By Steve Weinstein
By Bryan Bierman
By Lindsey Rhoades
By Chaz Kangas
By Ben Westhoff and Sarah Purkrabek
By Jena Ardell
By Jesse Sendejas Jr.
By Katherine Turman
"Who's this opening act?" asked the guy next to me. "Ameriquest," I said. "I mean, Alanismorrissette." Under banners for the behemoth subprime lender, the queen of alt-sass candor belted "Hands Clean" to a still mostly empty Garden. Forced to show us her hits, she trudged through "Ironic," which found her swallowing the pesky word itself, "Isn't it irumpfffhh?" She had grown out of her old songs, and seemed desperately in need of one good "Tumblin' Dice."
This guy and I had tickets emblazoned $454.50, a powerful suspended sentence. "Do they just print that on the freebies so we feel like we're getting something special?" I asked. But the rows of paunch-draping golf shirts and a dude with a Deadhead skull on the back of his suit jacket told me different. These seats were the trophies for trophy wives. Plus, "special" doesn't even begin to describe the rocking we were in for. During the break, a wobbly lending-company blimp rimmed the perimeter, reminding us to get that re-fi. But soon the corpo banners were gone, and bud pungency wafted our way like arena-sized home spray.
The Rolling Stones, expected to gross $200 million touring their new album, aren't here to dismantle an atomic bomb. And they're not gonna bash Bush for kicking back on the day their beloved N'awlins music diedno matter what Mick Jagger implies on the meticulously diffuse new "Sweet Neo Con." But watching them saunter and skip to "Start Me Up," 62-year-old Mick in black lowriders and a glittering belly shirt, Keith Richards doing triple-Vioxx knee bends like Jack Sparrow dodging the plank, could break anyone's heart of stone. These wily, wiry men and their wiry counterparts Ron "Rehab" Wood (per Mick's intro), and Charlie "I Just Had My Lymph Nodes Removed and Spent Six Months in Chemo" Watts are the world's best advertisement for wealth. Wealth of talent. And just plain personal chef-driver-trainer-osteopath-bloodscrubber wealth.
And only after a bleeding volcano like last Tuesday's "She's So Cold," could a zillionaire joke confidently about soaking fans for half a grand. Mick went for it. "We have a lot of friends in New Yohhkwell, maybe not so many after you see the ticket price." We laughed. Strangely enough, though, the record the Stones made for this tour, A Bigger Bang, is actually good. On first listen, I was folding clothes and shaking my ass, and it wasn't till the eighth song that I remembered it was supposed to be bad. At the show, they added Bangers like "Rough Justice" (whereupon a determined NYPD cop sprinted past our seats in a burst of mash-up choreography), the bloozy "Back of My Hand" with Mick on slide, and rote rocker "Oh No, Not You Again," performed on a barge-like floating stage in the round. Sensing a potential energy drop, Jagger whipped out emergency moves: the backward-leaning "lunge stomp," the "shake 'n' clap," the "jazz-hand goalpost," the "drawn bow 'n' arrow," the "double point," and thrillingly, a modified "ba-fungu."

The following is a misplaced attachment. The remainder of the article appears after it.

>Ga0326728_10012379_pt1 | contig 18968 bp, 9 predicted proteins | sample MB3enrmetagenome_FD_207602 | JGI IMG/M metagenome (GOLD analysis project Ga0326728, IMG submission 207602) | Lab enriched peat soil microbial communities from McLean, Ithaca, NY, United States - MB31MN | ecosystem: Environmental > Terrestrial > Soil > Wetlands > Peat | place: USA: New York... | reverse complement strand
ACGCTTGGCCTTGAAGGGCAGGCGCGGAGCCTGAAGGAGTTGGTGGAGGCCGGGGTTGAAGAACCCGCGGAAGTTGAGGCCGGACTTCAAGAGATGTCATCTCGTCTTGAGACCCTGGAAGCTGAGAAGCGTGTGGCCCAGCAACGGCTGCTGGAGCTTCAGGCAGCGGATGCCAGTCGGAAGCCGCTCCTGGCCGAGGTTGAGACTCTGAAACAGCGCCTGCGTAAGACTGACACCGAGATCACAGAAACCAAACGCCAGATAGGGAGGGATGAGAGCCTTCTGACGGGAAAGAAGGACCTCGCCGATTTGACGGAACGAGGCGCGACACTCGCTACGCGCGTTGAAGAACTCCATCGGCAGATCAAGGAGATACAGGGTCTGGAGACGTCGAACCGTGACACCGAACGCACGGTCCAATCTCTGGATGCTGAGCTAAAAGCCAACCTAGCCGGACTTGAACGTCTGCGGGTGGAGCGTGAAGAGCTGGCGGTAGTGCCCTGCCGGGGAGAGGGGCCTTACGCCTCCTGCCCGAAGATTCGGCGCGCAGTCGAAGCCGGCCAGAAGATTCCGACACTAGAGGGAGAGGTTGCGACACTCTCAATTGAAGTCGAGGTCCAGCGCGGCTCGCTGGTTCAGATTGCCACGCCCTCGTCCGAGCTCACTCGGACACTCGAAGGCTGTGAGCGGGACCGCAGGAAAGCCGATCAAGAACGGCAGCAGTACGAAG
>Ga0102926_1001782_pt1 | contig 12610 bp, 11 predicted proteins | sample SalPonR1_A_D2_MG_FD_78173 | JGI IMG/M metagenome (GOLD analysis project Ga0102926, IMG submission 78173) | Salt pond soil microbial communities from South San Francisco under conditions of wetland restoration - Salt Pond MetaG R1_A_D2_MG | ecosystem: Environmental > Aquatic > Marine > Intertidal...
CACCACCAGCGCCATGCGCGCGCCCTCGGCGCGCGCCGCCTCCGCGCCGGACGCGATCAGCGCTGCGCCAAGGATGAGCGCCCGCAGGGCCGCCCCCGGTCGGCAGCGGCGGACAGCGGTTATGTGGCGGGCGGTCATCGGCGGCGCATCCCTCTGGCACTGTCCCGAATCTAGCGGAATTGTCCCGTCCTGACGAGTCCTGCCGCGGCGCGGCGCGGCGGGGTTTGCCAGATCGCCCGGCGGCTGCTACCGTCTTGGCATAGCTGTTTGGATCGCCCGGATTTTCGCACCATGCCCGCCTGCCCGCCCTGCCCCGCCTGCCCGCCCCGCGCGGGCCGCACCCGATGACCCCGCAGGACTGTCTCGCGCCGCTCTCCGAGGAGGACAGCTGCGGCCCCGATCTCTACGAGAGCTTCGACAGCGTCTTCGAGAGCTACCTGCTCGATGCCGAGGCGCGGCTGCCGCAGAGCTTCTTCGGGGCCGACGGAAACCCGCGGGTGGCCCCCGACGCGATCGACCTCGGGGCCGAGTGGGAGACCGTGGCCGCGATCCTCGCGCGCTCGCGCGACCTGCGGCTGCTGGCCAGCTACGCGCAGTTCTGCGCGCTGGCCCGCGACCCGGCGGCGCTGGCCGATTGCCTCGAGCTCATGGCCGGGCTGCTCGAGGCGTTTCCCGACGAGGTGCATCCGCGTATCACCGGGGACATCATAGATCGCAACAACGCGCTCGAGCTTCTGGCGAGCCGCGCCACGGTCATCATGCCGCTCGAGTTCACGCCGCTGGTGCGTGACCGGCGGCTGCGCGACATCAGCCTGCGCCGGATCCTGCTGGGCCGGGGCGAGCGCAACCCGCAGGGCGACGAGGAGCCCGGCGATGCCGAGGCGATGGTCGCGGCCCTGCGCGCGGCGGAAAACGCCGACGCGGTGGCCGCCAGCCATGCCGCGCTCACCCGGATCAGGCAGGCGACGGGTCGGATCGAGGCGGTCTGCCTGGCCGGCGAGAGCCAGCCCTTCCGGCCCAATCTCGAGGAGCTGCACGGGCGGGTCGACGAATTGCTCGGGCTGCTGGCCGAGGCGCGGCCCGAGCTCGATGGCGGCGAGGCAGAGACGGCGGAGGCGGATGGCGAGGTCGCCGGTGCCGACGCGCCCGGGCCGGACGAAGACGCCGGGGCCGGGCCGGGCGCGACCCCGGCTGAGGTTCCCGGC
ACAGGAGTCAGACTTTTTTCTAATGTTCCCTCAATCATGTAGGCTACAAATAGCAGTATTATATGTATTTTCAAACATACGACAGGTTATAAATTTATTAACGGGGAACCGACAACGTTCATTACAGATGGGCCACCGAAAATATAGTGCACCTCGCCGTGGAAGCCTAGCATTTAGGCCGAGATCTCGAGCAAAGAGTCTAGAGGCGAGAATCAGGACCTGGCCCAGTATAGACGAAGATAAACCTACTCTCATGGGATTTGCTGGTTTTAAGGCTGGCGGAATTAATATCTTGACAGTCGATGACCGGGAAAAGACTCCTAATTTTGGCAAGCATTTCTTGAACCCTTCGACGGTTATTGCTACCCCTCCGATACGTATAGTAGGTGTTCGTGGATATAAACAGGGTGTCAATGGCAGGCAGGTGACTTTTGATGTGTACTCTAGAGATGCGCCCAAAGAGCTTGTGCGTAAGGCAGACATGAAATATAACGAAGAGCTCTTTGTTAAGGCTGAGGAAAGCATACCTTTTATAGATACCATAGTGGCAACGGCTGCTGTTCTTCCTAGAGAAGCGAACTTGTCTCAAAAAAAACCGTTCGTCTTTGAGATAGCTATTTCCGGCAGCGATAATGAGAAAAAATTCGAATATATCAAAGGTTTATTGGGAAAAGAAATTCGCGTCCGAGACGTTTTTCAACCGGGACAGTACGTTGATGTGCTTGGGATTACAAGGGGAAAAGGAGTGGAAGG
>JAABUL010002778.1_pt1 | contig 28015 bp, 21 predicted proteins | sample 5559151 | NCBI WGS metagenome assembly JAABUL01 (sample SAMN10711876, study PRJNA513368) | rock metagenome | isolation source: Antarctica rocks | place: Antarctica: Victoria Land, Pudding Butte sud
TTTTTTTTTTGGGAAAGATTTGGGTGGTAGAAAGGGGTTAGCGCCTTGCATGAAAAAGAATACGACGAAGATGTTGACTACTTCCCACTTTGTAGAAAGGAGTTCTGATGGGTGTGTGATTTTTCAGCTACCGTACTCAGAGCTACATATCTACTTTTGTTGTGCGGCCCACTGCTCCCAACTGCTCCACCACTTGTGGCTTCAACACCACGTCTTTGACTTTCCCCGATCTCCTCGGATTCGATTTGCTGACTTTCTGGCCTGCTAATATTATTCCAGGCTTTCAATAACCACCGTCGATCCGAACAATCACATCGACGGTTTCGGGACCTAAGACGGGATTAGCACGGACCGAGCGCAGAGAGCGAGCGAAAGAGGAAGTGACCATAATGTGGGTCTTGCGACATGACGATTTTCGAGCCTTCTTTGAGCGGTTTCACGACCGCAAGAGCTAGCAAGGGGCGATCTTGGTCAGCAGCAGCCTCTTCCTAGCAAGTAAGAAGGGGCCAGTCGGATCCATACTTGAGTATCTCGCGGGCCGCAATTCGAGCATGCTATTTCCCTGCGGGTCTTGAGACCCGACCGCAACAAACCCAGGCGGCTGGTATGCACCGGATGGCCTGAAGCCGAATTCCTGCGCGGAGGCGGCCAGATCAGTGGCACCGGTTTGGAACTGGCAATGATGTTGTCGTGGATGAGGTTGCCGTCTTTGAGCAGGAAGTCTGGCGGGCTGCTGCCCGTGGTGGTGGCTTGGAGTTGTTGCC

For some reason, we didn't get "Shattered," for which I'd have gladly forgone the silly cover of "Get Up, Stand Up." (Judging by crowd response, the stockbrokers vaulting from their seats to fist-pump during "Bitch" are also passionate about human rights.) "Miss You" and "Honky Tonk Women" dripped with lasciviousness, prompting a ladies room conversation that went like this: Older woman: "Ya see, ta us, he's still sexy." Younger woman: "I'm 22 and he's wickedly hot." Heed these words, Williamsburg rockers.
If the slowed-down "19th Nervous Breakdown" sounded like a Vicodin taunt rather than a dexy delirium, it still worked better than the herky-jerked "Paint It Black." And I would have gone with a more retro Godardian treatment on "Sympathy for the Devil," though I s'pose Mick "Support the Troops If Not the Policy" Jagger would probably balk at JumboTron footage of revolutionary mayhem.
No "Sweet Neo Con" either. Tour sponsor Ameriquest's lending practices are under investigation. And a Federal Reserve study out this week shows that African American home buyers disproportionately pay subprime rates. But as we said, this stuff isn't the Stones' bailiwick, and no amount of crossfire hurricane or racial tension could have derailed his fat Tuesday "Brown Sugar" encore. The white people danced as the white brass band blew themselves blue.
As for the new album's political-sounding title, is it meant to conjure anti-war ire or is it just a geriatric plea for the perfect fuck? Hell, it could be a reference to the huge bang-for-buck markups at the merch table. Or even a consideration of intelligent design. Maybe it just refers to the confetti-puking blast that scared the living shit out of me at the end of the show. Whatever. The Rolling Stones will never be our ideological beasts of burden. But four decades along, they're still a gas.